Tuesday, 23 August 2016

Population in the Harlow area set to rise to 100,800 by 2036

Harlow faces a predicament. The population is growing and the provision of new housing isn’t keeping up. With the average age of a Harlow person being 38.2 years (compared to the East of England average of 40.2 years old and the national average of 39.4 years of age), the population of Harlow is growing at an alarming rate. This is due to an amalgamation of longer life expectancy, a fairly high birth rate (compared to previous decades) and high net immigration, all of which contribute to housing shortages and burgeoning house prices.

My colleagues and myself work closely with Durham University and they have kindly produced some statistics specifically for the Harlow Council area. Known as the UK’s leading authority for such statistics, their population projections make some startling reading…

For the Harlow Council area ... these are the statistics and future forecasts

2016 population  86,134
2021 population  90,087
2026 population  93,884
2031 population  97,396
2036 population  100,873

The normal ratio of people to property is 2 to 1 in the UK, which therefore means...

We need just over 7,000 additional new properties to be built
in the Harlow Council area over the next 20 years.

Whilst focusing on population growth does not tackle the housing crisis in the short term in Harlow, it has a fundamental role to play in long-term housing
development and strategy in the town. The rise of Harlow property values over the last six years since the credit crunch are primarily a result of a lack of properties coming onto the market, a lack of new properties being built in the town and rising demand (especially from landlords looking to buy property to rent them out to the growing number of people wanting to live in Harlow but can’t buy or rent from the Council).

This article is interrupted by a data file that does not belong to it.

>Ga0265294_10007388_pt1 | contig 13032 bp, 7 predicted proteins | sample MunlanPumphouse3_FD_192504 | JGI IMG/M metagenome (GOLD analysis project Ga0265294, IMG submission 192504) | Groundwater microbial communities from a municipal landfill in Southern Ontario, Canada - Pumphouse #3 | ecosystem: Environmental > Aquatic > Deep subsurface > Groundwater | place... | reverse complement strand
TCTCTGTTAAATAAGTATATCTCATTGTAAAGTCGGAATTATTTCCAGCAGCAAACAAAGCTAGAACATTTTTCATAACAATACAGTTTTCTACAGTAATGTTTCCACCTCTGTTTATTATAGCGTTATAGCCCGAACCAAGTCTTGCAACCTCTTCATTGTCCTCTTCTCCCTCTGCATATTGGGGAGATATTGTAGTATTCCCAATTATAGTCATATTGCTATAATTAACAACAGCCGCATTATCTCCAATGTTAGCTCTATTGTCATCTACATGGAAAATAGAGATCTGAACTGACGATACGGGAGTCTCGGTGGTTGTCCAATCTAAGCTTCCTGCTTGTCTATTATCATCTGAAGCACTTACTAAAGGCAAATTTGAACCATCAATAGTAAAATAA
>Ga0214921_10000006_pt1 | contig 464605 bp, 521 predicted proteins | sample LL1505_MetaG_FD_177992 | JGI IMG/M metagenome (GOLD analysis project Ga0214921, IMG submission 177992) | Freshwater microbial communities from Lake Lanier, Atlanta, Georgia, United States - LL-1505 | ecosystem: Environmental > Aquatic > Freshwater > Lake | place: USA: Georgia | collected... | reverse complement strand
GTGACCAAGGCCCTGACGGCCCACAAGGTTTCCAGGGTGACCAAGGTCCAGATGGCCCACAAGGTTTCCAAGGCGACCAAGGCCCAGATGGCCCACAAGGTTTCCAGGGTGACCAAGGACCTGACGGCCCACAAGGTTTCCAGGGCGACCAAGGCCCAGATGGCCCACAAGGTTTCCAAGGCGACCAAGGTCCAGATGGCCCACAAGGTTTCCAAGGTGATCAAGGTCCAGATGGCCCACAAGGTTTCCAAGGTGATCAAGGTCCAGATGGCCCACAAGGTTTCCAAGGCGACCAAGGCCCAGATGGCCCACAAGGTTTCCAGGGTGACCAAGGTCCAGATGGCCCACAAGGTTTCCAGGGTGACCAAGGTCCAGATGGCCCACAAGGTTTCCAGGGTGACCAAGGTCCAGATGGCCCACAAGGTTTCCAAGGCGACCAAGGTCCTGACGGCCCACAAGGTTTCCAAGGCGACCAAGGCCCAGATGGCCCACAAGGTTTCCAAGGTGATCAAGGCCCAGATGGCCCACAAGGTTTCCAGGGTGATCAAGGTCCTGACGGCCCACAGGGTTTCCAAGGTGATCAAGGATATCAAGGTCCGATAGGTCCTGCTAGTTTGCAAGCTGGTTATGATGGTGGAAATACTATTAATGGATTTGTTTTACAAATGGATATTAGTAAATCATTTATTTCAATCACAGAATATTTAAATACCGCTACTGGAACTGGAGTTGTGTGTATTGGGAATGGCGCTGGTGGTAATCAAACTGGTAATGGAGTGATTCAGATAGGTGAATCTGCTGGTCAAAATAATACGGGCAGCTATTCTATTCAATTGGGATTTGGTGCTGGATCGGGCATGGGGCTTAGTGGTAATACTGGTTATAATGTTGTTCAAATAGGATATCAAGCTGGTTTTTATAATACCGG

Although many are talking about the need to improve supply (i.e. the building of new properties), the issue of accumulative demand from population growth is often overlooked. Nationally, the proportion of 25-34 year olds who own their own home has dropped dramatically from 66.7% in 1987 to 43.8% in 2014, whilst 78.2% of over 65s own their own home. Longer life expectancies mean houses remain in the same hands for longer.

The swift population growth over the last thirty years provides more competition for the young than for mature population.  It might surprise some people that 98% of all the land in the UK is either industrial, commercial or agricultural, with only two percent being used for housing, which means one could propose expanding supply to meet a expanding population by building on green belt – that most Politian’s haven’t got the stomach to tackle, especially in the Tory’ strongholds of the South of England, where the demand is the greatest. People mention brownfield sites, but recent research suggests there aren’t as many sites to build on, especially in Harlow that could accommodate 7,000 properties in the next 20 years.

In the short to medium term, demand for a roof over of one’s head will continue to grow in Harlow (and the country as a whole). In the short term, that demand can only be met from the private rental sector (which is good news for homeowners and landlords alike as that keeps house prices higher).